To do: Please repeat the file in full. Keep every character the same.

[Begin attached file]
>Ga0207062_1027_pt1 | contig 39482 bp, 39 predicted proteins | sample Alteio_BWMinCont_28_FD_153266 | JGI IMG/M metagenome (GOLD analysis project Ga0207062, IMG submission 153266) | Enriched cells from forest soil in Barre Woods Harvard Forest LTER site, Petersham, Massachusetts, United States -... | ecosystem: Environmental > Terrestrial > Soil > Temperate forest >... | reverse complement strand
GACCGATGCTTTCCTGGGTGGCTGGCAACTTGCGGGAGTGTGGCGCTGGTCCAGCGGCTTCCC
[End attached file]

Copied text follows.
>Ga0207062_1027_pt1 | contig 39482 bp, 39 predicted proteins | sample Alteio_BWMinCont_28_FD_153266 | JGI IMG/M metagenome (GOLD analysis project Ga0207062, IMG submission 153266) | Enriched cells from forest soil in Barre Woods Harvard Forest LTER site, Petersham, Massachusetts, United States -... | ecosystem: Environmental > Terrestrial > Soil > Temperate forest >... | reverse complement strand
GACCGATGCTTTCCTGGGTGGCTGGCAACTTGCGGGAGTGTGGCGCTGGTCCAGCGGCTTCCC